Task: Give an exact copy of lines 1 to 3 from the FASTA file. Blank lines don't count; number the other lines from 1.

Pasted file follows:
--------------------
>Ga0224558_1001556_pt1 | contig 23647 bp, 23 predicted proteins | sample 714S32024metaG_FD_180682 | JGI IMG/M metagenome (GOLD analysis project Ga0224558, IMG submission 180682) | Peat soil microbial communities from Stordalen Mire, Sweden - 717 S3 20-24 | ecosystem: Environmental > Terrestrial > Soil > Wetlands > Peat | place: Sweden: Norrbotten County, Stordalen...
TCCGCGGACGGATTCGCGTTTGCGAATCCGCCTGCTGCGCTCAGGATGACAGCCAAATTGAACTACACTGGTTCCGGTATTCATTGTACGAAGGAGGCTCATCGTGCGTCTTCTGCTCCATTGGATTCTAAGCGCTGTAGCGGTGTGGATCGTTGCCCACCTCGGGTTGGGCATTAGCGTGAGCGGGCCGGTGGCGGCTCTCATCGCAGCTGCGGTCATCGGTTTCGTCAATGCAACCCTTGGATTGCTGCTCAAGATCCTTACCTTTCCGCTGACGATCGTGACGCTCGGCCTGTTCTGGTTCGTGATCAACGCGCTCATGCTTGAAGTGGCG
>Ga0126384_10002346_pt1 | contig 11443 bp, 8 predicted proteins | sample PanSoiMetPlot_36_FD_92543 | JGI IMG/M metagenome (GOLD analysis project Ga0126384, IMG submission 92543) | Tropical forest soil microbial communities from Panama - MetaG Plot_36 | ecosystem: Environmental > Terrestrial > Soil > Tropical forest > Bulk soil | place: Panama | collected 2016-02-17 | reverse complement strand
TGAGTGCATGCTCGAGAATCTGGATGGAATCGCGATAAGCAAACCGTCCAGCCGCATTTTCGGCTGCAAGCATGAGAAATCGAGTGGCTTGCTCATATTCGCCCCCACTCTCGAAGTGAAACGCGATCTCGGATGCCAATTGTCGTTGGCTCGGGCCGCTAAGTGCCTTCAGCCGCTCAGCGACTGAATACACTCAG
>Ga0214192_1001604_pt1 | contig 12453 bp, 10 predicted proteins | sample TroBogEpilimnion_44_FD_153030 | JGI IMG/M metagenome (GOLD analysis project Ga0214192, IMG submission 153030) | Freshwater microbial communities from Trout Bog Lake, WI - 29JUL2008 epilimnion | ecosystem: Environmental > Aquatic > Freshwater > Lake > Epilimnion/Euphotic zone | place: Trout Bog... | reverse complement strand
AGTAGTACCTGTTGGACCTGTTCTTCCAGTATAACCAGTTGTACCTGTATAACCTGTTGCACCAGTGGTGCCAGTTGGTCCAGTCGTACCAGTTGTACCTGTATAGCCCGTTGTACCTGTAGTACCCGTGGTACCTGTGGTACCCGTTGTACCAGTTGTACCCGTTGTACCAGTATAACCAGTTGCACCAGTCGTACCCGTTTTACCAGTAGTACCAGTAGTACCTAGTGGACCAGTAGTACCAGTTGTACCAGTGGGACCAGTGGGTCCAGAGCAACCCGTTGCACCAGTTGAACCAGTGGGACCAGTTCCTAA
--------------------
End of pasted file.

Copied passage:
>Ga0224558_1001556_pt1 | contig 23647 bp, 23 predicted proteins | sample 714S32024metaG_FD_180682 | JGI IMG/M metagenome (GOLD analysis project Ga0224558, IMG submission 180682) | Peat soil microbial communities from Stordalen Mire, Sweden - 717 S3 20-24 | ecosystem: Environmental > Terrestrial > Soil > Wetlands > Peat | place: Sweden: Norrbotten County, Stordalen...
TCCGCGGACGGATTCGCGTTTGCGAATCCGCCTGCTGCGCTCAGGATGACAGCCAAATTGAACTACACTGGTTCCGGTATTCATTGTACGAAGGAGGCTCATCGTGCGTCTTCTGCTCCATTGGATTCTAAGCGCTGTAGCGGTGTGGATCGTTGCCCACCTCGGGTTGGGCATTAGCGTGAGCGGGCCGGTGGCGGCTCTCATCGCAGCTGCGGTCATCGGTTTCGTCAATGCAACCCTTGGATTGCTGCTCAAGATCCTTACCTTTCCGCTGACGATCGTGACGCTCGGCCTGTTCTGGTTCGTGATCAACGCGCTCATGCTTGAAGTGGCG
>Ga0126384_10002346_pt1 | contig 11443 bp, 8 predicted proteins | sample PanSoiMetPlot_36_FD_92543 | JGI IMG/M metagenome (GOLD analysis project Ga0126384, IMG submission 92543) | Tropical forest soil microbial communities from Panama - MetaG Plot_36 | ecosystem: Environmental > Terrestrial > Soil > Tropical forest > Bulk soil | place: Panama | collected 2016-02-17 | reverse complement strand